B) Life Stream



I'm truly not the best piano player, but back when I recorded this I tried to capture the gentle mystique as best I could. This particular FFVII tune represents the planet, giving off a simple mystique that adds sympathy to something the party is ultimately trying to protect. It may not translate as well to piano, but with the right touch the tune still sounds calming to me.

C) Aerith's Theme



One of the most memorable character themes of all time, Aerith's theme has been played many times in orchestral, synth, and solo arrangements. It was the first FF song I ever learned on piano, but I'm betting I'm not alone in that regard. The tune made #16 in the 2012 Classic FM Hall of Fame (I voted for it!) which brought Uematsu to the attention of many "classical" music fans. Whether or not you consider a song like this "classical", Aerith's theme still stirs emotions that will be eternally tied to sacrifice and flowers. Also, there are noticeable nods to the opera song from FFVI!

D) Tifa's Theme



The theme to one of my favorite characters in FFVII! While Tifa kicks major ass as a fighter, her theme never forgets her humble roots in Nibelheim and 7th Heaven. This tune gives off a nice home-sweet-home feeling, especially when the piano collections version plays briefly in Advent Children.

E) Cid's Theme



A short theme, but one with a lot of depth. Cid Highwind's greater objectives and personality are heard by players when this theme begins. He's definitely the best Cid in the FF series, and his strength truly shows through this tune and the song "Sending a Dream into the Universe" (a calmer rendition on the same motif).

F) Listen to the Cries of the Planet



This song caught me off-guard, but it remains one of the most underappreciated pieces in FFVII. Also known as "You can Hear the Cry of the Planet". An unsettling masterpice, this atmospheric track truly haunted me through the Forgotten City areas. The uneasiness was well-placed, as the shock of Aerith's death afterwards resulted in a greatly effective climax of emotions.

G) Mark of a Traitor



It's essentially Barret's theme, but for some reason I always favored this rendition of the motif. It plays in North Corel while the story reveals unfortunate events in Barret's past. Not the most popular tune, but quite catchy in my opinion.

H) Desert Wasteland



Often called "Sandy Badlands", this slow tune is one of the best examples of Uematsu's scoring abilities. It plays in the Corel Desert Prison, setting the mood that FFVII does so well with junky areas. Now I just need to learn this on my ocarina someday.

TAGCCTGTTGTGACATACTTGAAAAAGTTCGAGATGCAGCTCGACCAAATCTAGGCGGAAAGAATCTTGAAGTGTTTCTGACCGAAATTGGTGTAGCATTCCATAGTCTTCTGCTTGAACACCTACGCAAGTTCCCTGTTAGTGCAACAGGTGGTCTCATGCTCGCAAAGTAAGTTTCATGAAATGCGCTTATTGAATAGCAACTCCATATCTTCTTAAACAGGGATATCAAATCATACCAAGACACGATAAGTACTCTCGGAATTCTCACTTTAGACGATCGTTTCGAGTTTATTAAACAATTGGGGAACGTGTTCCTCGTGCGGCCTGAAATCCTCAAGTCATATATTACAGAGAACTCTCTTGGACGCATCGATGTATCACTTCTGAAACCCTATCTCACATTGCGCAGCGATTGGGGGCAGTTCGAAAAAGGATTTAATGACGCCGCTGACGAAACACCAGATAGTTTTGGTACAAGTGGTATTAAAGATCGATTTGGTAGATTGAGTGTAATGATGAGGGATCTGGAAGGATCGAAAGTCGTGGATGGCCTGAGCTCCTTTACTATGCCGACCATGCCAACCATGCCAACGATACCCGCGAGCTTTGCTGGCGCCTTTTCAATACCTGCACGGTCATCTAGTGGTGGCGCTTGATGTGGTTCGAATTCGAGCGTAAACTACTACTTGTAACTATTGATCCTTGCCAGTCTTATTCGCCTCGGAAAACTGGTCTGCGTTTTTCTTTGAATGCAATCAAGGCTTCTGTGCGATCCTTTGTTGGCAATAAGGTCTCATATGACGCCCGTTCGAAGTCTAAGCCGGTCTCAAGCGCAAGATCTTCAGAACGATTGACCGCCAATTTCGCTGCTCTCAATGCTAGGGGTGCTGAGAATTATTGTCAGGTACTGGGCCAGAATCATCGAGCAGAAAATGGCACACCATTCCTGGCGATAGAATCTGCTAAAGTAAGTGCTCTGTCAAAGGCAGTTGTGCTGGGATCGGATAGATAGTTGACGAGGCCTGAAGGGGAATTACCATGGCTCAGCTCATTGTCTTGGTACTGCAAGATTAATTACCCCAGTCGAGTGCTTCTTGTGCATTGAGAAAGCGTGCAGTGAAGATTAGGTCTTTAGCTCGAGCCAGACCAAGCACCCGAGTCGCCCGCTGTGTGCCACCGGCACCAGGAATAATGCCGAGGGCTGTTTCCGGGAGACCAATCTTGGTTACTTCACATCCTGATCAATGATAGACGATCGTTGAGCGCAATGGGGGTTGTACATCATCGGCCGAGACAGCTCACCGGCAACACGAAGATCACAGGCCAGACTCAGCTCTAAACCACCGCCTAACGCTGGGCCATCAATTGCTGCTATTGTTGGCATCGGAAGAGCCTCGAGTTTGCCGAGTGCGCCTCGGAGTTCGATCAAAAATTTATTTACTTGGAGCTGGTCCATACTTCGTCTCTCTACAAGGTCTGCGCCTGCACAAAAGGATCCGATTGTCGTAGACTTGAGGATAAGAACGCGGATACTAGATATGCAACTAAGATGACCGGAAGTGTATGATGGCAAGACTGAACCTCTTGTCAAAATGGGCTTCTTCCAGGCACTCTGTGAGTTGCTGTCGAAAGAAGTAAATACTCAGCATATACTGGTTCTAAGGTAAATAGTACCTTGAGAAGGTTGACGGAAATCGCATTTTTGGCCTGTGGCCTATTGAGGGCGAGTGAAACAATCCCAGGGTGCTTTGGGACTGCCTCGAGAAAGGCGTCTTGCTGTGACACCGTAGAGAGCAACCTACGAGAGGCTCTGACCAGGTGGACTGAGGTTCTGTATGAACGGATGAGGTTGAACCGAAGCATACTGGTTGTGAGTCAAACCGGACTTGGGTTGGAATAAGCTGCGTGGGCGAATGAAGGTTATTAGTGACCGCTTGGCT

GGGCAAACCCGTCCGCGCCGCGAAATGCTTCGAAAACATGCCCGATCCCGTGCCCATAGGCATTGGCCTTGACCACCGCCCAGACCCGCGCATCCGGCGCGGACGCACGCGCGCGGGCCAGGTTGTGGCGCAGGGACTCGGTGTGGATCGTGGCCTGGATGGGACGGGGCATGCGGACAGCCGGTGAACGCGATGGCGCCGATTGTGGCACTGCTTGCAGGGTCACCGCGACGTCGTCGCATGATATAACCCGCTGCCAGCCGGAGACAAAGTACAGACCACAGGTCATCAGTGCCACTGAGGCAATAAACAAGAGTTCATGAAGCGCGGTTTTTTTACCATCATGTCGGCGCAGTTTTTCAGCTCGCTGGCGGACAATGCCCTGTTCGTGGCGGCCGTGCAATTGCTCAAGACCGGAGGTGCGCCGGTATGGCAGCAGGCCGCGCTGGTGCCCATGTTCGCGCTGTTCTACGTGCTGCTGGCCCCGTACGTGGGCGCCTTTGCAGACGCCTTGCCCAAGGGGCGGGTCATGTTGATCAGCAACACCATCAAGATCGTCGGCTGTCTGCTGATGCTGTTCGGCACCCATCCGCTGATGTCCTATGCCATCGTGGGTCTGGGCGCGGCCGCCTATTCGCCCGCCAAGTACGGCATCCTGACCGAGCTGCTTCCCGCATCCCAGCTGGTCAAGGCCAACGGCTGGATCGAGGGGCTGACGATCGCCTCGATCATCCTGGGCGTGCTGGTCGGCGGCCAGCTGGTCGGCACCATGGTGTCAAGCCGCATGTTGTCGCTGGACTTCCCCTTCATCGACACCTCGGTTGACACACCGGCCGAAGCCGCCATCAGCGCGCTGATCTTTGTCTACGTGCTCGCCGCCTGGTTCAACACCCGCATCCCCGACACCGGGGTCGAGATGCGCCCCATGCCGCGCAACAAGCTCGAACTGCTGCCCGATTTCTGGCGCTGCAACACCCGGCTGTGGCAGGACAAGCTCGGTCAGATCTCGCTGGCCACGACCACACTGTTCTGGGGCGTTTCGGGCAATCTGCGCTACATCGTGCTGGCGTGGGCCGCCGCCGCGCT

I) Aria di Mezzo Carattere



The main opera piece from FFVI's delightfully memorable scene. I love how this song and "Celes' Theme" carry the same motifs, even though one track is diegetic and the other isn't. It goes to show how significant the performance was to Celes' overall character arc. My favorite part of this song has to be the end, after the main melody wraps up.

These videos don't represent my absolute favorite FF tunes, but they are still fun to play and hum along to. I'll eventually get to more tunes from this wonderful series in the future, since youtube is a more reliable archive than my hard drive. In fact, my all-time favorite song to play on piano is the FFX Ending Theme, as the song has incredible buildup while bringing back memories of FFX's best scene. I'll have to find time to make a worthy recording of that song and all the FFVIII tracks I want to learn.

Final Fantasy titles, even the games without Uematsu's presence, have always made sure to delight the ears with expertly composed videogame background music - and in some cases diegetic music. I hope this remains a priority in future titles as well as in any spinoffs/remakes that come along. Nobuo Uematsu, the man responsible for some of the best soundtracks I've ever heard, stands with (and above) other top composers like Koji Kondo, David Wise, and Yasunori Mitsuda. I wish I could learn to be a Black Mage like him and conjure up so many awesome compositions. When asked about his inspiration for his music, Uematsu replied in an interview with Asia Pacific Arts "Rather than getting inspiration from listening to other music, I get inspiration while I'm walking my dog".

Damn, I'm allergic to dogs.